Lake Lanier’s water level rose slightly and is right at 1,067.94 or 3.06 feet below the normal full pool of 1,071. The main lake is clear to slightly stained. The creeks and rivers are stained. The lake temperatures are around in the mid 70’s.
The Chattahoochee River below Buford Dam is clear to lightly stained. Please check generation schedules before heading out to the river at 770-945-1466.
Bass fishing remains good. Bass really get active when the lake temperatures drop into the mid 70’s, which can be good or bad. Because the bass are moving they can be hard to target. This past week I have seen bass caught on almost every type of lures. The top water bite has started.
Start your days casting A SPRO Fat Papa or a McStick around the rocky banks in the creek mouths and up the river. Make sure to cast these lures all the way up to the bank. The bass may strike these lure immediately and they may also strike them all the way back to the boat.
There have also been some fish-biting shaky heads or jigs around the docks.
This pattern can sometimes go all day. Use a finesse worm like a Big Bites Cane Stick on a Gamakatsu Alien Head, and cast or skip them around the floats.
Some days the bass will be deeper in front of the docks, while other days they will be shallow around the gangplanks. A small Strike King Itsy Bug, with a Big Bites Rojas Frog, will also work well. This lure looks a lot like the crawfish that some bass are patterning now. I always dip my lures in JJ’s magic.
During the days is the best time to get a topwater bite. Target brush piles in 15-20 foot of water. Cast your topwater plugs over brush to entice the most active fish to the surface. Use a Zara Spook in chrome or bone colors. Keep that Alabama rig handy and cast it to any fish that missed your topwater plug.
The night bite continues to be excellent. You will see very few boats out then. Cast a SPRO Fat Papa or Little John DD to rock and clay points in the mouths of the creeks.
Striper fishing is very good. The same techniques seem to be working well. Start your days trolling an umbrellas rig around lower lake creek mouths and islands. This is a great way to cover water. It may be one of the best patterns all day long.
Troll your rigs at around 25 feet and keep your boats idling at around 2-3 miles per hour. Use SPRO or Chipmunk jigs tipped with a live herring.
When you encounter a big school of stripers, drop live herring or a large spoon down to where you see them on the graph. If you are using live bait, make sure to switch them out with a new herring every 10 minutes.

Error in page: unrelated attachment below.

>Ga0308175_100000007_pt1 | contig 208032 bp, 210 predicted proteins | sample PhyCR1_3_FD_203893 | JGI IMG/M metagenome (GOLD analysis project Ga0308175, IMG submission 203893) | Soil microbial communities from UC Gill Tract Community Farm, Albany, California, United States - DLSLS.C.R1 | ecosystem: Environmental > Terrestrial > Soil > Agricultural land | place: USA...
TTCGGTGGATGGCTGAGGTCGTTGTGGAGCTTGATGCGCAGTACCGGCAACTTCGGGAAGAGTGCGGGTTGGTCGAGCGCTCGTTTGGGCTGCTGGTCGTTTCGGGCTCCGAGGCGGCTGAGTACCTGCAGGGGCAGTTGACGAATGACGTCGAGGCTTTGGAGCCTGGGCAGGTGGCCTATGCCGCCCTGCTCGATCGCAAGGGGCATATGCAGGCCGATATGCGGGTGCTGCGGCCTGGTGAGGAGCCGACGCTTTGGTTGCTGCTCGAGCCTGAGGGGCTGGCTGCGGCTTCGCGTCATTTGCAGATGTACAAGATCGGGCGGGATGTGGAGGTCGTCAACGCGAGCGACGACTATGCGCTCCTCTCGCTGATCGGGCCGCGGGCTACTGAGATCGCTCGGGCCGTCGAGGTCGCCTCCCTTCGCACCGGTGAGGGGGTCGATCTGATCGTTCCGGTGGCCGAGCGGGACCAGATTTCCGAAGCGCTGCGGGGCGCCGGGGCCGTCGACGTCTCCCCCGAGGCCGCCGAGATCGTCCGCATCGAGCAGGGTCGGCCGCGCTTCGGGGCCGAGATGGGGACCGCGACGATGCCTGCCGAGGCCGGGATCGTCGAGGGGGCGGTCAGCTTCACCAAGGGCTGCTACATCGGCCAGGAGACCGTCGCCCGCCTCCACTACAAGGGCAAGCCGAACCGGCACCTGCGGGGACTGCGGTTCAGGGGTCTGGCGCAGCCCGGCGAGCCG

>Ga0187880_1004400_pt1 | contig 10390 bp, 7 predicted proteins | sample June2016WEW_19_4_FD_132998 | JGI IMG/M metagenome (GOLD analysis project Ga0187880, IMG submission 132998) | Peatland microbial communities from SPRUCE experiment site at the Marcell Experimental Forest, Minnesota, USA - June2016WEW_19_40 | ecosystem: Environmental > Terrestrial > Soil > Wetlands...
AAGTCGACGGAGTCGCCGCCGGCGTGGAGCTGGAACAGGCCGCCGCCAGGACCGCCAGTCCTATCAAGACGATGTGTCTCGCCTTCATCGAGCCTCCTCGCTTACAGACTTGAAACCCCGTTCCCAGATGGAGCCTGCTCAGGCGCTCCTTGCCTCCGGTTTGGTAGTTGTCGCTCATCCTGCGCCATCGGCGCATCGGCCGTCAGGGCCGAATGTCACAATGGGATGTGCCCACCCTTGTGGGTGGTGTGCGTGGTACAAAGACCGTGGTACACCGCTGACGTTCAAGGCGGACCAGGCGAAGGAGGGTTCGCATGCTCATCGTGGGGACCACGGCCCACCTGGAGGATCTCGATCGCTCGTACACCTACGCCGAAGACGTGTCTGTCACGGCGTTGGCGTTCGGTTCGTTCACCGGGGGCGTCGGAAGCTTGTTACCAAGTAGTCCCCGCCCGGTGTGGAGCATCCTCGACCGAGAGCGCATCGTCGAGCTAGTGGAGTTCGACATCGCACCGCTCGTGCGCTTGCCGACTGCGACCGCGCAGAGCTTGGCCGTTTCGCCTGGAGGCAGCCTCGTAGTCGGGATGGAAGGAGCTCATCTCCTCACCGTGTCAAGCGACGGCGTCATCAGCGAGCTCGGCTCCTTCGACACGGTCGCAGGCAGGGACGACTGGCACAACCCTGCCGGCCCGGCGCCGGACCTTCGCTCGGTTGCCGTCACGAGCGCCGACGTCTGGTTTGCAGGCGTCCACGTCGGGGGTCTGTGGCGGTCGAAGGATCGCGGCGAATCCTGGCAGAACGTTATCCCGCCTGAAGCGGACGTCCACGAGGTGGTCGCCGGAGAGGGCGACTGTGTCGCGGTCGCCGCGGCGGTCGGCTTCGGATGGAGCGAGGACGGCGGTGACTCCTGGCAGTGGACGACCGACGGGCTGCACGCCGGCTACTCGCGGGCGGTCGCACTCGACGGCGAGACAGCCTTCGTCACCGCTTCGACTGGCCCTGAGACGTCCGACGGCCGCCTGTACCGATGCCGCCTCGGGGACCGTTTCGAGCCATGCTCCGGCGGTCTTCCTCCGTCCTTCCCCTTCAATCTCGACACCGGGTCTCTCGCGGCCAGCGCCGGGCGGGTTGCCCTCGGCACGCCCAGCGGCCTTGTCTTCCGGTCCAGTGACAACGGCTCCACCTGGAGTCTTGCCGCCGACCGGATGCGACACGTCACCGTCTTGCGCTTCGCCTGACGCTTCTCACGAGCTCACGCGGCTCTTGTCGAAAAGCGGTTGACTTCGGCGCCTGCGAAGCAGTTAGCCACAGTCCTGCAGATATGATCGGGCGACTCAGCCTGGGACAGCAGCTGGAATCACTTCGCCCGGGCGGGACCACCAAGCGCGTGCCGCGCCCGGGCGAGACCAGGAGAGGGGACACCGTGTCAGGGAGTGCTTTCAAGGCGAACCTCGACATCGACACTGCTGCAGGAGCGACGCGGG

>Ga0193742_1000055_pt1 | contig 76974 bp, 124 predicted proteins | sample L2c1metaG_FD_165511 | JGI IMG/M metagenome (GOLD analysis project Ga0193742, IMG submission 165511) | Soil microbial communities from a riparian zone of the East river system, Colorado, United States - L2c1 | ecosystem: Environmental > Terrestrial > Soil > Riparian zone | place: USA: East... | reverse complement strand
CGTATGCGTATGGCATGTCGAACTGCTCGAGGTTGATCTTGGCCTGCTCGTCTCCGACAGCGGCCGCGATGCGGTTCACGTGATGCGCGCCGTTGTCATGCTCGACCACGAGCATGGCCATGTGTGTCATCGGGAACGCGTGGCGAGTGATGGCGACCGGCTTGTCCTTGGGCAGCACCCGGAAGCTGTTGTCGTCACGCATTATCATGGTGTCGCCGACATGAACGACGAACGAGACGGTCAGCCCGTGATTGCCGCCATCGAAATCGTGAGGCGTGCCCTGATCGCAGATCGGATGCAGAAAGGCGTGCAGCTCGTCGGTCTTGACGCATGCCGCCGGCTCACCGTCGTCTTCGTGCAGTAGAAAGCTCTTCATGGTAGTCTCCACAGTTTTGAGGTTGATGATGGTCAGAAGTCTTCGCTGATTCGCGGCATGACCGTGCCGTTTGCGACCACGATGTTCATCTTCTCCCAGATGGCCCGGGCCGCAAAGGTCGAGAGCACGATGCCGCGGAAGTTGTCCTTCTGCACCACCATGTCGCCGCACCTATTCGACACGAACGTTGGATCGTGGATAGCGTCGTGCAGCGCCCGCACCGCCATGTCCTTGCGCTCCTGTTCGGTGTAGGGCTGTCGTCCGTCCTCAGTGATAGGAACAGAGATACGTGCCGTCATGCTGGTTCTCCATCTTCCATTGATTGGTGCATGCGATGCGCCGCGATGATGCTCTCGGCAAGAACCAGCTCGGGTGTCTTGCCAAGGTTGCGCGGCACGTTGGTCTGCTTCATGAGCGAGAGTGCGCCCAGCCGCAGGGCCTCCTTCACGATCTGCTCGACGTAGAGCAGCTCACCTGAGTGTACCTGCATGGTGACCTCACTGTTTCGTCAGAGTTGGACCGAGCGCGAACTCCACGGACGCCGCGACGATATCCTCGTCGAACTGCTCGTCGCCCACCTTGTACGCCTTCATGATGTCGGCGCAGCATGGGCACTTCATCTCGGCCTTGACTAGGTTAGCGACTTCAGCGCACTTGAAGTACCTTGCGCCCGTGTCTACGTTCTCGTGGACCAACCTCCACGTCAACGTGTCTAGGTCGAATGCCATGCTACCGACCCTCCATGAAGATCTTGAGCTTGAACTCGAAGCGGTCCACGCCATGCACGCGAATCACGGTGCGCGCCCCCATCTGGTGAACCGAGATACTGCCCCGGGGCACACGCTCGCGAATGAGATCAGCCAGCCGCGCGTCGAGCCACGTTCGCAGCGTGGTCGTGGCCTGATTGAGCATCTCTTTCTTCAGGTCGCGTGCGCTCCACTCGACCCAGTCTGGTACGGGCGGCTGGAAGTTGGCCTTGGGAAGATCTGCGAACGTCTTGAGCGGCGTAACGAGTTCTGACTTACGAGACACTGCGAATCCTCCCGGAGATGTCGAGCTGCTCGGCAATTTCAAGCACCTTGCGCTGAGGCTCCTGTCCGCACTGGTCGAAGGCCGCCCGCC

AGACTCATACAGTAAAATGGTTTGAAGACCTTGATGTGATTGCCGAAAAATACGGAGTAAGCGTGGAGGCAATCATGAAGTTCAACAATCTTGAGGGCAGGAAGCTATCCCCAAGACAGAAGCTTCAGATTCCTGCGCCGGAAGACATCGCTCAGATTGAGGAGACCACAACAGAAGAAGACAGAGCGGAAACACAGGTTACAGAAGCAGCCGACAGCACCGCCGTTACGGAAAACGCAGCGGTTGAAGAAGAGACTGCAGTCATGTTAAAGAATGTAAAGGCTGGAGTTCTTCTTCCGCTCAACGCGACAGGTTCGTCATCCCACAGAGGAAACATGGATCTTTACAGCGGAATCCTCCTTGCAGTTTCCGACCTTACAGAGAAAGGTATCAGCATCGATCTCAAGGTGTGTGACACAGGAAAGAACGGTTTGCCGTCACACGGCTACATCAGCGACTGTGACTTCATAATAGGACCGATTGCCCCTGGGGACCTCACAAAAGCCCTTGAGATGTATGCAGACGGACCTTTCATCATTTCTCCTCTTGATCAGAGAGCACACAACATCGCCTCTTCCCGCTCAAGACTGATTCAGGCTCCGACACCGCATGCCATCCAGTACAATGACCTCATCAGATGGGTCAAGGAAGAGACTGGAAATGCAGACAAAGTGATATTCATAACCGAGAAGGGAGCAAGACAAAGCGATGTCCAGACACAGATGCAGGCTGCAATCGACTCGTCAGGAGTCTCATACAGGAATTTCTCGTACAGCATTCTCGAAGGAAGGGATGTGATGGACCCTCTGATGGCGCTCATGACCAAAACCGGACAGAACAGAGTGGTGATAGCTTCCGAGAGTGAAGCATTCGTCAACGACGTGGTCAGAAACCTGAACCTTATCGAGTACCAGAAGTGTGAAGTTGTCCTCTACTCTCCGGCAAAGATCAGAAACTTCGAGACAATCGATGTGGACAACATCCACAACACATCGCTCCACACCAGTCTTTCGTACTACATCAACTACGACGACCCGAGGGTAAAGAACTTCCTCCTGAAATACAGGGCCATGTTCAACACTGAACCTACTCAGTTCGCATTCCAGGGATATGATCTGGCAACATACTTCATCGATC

Keep an eye out for any schooling activity. Have a Zara Spook or Alabama Rig ready in case the stripers surface close enough to cats to. We are just arriving at one of the best times of the year for topwater striper fishing.
It is time for the Bomber Long A or SPRO McStick bite after dark. Cast these lures up to the banks and reel them slow and steady back to the boat. You will catch a mixed bag of stripers and bass after dark.
Crappie fishing remains OK. If your try hard, you may be able to catch a mess of them for dinner. Continue to cast small jigs and down line live minnows around brush. Of course, after dark find the lighted boat docks and fish them. Some of your best action will occur around docks after dark.
Trout fishing remains very good in the mountains. It’s fair on the Chattahoochee River below Buford Dam.
If you are a fly angler, try casting flies in a Black Ant of Stimulator pattern. Watch out for any insect hatches you see. Be prepared to match the hatch. You can also up your odds by fishing a wet fly below the afore mentioned flies.
For spin fishing, anglers use live worms — where the law permits live bait — or cast Rooster Tails and Countdown Rapalas. Fish them above and below the rapids in creeks and rivers.
Bank Fishing: There are many great places to trout fish in the North Georgia Mountains.
This time of year is when the leaves are just starting to changing color and it will get much more spectacular.
Here are a few things to remember when targeting these beautiful fish. First, you will need a current trout stamp.
Secondly, you will need to find out where to fish, then read the regulations to makes sure what lures or live bait you are allowed to use.
Some streams and lakes can have regulations that may not allow live bait. Some even have a rule that you can’t use hooks with barbs.
Lastly, no matter what type of fishing you do, try to use as light of a line as possible. Do not use snaps or swivels as they can be very wary.
Eric Aldrich is an outdoor writer, marketing specialist and bass angler. Reports are based on personal experience and permission from a close network of friends. I would love to hear from our readers so please email me at firstname.lastname@example.org or visit my website at aldrichfishing.com or lakelanierfishing.info. Remember to take a kid fishing!